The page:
The statement

John McCain "hasn't held executive responsibility."

— Wesley Clark, Sunday, on CBS's Face the Nation.

The ruling

McCain was commanding officer of Replacement

Air Group 174 in Jacksonville after he returned

from Vietnam. He managed a staff of 1,000

and oversaw a fleet of 75 planes.

Clark jab overlooks McCain's command stint 07/02/08 [Last modified: Saturday, July 5, 2008 12:34am]
Photo reprints | Article reprints

© 2017 Tampa Bay Times


Join the discussion: Click to view comments, add yours

  1. Trump reveals that he didn't record Comey after all


    WASHINGTON — President Donald Trump declared Thursday he never made and doesn't have recordings of his private conversations with ousted former FBI director James Comey, ending a monthlong guessing game that he started with a cryptic tweet and that ensnared his administration in yet more controversy.

    President Donald Trump said Thursday that he didn’t record his conversations with James Comey.
  2. Lightning fans, don't get attached to your first-round draft picks

    Lightning Strikes

    CHICAGO — When Lightning GM Steve Yzerman announces his first-round pick tonight in the amateur draft at No. 14, he'll invite the prospect onto the stage for the once-in-a-lifetime photo opportunity.

    Tampa Bay Lightning left wing Jonathan Drouin (27) eludes  Montreal Canadiens left wing Phillip Danault (24) during the second period of Wednesday???‚??„?s (12/28/16) game between the Tampa Bay Lightning and the Montreal Canadiens at the Amalie Arena in Tampa.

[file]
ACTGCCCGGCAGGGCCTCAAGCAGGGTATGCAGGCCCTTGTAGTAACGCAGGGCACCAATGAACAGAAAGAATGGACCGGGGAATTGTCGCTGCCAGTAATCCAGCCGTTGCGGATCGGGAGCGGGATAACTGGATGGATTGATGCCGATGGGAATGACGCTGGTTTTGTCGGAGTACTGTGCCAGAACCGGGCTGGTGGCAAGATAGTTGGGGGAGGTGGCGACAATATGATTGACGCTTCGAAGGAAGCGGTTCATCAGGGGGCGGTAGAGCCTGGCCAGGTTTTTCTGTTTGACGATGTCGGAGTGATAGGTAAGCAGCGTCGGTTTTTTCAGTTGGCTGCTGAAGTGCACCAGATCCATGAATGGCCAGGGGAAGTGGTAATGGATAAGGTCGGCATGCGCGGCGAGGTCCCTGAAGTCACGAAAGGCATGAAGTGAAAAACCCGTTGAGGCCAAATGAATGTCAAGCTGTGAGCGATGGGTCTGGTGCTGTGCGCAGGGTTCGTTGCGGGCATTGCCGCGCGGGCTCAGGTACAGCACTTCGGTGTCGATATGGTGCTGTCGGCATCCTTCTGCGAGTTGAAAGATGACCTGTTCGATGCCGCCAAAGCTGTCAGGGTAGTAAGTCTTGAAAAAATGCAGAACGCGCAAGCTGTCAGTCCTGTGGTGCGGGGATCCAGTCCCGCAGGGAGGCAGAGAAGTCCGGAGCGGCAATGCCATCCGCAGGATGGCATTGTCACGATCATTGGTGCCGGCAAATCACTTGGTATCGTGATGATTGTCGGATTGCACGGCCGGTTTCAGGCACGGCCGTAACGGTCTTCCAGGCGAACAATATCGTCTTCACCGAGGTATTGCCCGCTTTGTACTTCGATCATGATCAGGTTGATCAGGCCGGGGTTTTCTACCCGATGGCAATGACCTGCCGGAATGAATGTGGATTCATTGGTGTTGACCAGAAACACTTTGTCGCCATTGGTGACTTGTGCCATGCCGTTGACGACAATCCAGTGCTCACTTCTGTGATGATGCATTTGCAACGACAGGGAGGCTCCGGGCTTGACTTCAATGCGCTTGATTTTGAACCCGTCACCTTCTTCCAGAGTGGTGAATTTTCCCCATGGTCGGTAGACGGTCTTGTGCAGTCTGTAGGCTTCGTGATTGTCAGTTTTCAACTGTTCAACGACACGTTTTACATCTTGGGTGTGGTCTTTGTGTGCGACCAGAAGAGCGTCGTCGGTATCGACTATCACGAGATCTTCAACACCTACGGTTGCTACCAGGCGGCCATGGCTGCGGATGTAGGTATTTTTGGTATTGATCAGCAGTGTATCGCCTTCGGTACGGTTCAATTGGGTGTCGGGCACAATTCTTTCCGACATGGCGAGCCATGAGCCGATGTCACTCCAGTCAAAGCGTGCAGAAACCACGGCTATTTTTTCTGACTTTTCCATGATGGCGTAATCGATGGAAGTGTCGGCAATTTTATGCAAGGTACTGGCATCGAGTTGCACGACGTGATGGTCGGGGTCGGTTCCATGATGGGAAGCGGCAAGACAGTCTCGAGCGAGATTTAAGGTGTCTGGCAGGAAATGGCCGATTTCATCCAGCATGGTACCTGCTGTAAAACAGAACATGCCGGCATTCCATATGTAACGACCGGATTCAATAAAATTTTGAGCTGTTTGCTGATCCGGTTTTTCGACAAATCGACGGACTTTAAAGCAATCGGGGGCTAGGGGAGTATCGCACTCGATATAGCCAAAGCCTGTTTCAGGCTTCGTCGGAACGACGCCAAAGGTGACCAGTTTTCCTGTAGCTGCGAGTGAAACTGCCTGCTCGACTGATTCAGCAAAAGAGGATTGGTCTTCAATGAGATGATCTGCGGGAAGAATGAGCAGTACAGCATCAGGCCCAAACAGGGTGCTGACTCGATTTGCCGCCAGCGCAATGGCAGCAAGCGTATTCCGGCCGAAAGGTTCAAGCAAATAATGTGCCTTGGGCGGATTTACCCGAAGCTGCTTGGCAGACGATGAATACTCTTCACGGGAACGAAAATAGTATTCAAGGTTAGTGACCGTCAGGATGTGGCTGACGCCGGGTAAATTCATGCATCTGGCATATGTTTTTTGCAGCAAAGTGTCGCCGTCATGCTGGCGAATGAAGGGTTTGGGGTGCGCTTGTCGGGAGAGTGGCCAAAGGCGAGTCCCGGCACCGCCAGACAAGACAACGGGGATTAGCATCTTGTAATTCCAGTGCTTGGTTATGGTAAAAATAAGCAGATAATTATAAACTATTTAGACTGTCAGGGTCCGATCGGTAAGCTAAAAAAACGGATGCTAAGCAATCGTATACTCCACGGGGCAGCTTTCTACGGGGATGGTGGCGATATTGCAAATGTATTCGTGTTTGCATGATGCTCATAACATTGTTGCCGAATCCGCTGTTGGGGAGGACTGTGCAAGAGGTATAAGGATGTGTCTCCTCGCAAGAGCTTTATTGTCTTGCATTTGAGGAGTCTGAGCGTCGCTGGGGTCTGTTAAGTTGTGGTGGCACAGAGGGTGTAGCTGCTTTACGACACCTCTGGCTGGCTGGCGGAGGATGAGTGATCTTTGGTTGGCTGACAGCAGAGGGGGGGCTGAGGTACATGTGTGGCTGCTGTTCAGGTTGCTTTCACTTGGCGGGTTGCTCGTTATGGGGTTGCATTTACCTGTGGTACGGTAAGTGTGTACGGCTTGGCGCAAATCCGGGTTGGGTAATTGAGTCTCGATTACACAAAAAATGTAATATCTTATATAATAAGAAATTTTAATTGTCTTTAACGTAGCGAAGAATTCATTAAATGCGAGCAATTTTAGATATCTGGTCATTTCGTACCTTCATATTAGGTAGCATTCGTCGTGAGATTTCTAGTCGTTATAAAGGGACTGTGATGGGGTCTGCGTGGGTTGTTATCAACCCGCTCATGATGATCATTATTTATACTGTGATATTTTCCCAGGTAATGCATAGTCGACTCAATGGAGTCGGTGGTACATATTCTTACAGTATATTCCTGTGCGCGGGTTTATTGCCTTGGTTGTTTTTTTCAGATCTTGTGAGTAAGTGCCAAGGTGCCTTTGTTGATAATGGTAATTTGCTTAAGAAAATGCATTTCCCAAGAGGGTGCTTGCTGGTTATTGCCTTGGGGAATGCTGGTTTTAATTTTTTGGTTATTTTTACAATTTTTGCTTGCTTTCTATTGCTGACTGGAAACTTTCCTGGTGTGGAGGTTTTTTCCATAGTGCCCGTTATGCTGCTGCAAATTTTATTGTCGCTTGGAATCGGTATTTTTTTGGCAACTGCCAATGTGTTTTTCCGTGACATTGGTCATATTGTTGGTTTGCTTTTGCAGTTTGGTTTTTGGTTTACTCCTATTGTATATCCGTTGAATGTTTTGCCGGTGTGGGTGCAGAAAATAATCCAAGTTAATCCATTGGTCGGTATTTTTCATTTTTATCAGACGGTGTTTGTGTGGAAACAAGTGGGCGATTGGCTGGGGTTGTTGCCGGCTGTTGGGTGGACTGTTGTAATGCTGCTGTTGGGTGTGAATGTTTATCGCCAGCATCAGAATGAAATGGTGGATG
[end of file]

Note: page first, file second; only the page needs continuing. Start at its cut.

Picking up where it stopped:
3. Investigation Discovery TV show profiles 2011 Landy Martinez murder case


    The murder of a St. Petersburg man will be featured this week on a new true crime series Murder Calls on Investigation Discovery.

    Jose Adame sits in a Pinellas County courtroom during his 2016 trial and conviction for first-degree murder. Adame was convicted of first-degree murder last year for torturing and then executing his boyfriend as he pleaded for his life in 2011. Now it will be featured in a new true crime series Murder Calls on Investigation Discovery. The episode will air on June 26 at 9 p.m. [DOUGLAS R. CLIFFORD   |   Times]
  4. Uhuru mayoral candidate Jesse Nevel protests exclusion from debate


    ST. PETERSBURG — Jesse Nevel, the International People’s Democratic Uhuru Movement candidate for mayor, on Thursday demanded that he be allowed to participate in a July 25 televised debate between incumbent Mayor Rick Kriseman and challenger Rick Baker.

    Mayoral candidate Jesse Nevel holds a news conference outside the headquarters of the Tampa Bay Times on Thursday to protest his exclusion from the mayoral debate. Nevel is a member of the International People’s Democratic Uhuru Movement.
  5. Lightning GM Steve Yzerman also has top-9 wing on his wish list

    Lightning Strikes

    CHICAGO — Much has been made about the Lightning's interest in bolstering its blue line, even after last week's acquisition of defense prospect Mikhail Sergachev.

    Tampa Bay Lightning general manager Steve Yzerman gestures as he speaks to the media about recent trades during a news conference before an NHL hockey game against the Carolina Hurricanes Wednesday, March 1, 2017, in Tampa, Fla. The Lightning, over the past few days, have traded goaltender Ben Bishop to the Los Angeles Kings, forward Brian Boyle to the Toronto Maple Leafs, and forward Valtteri Filppula to the Philadelphia Flyers. (AP Photo/Chris O'Meara) TPA101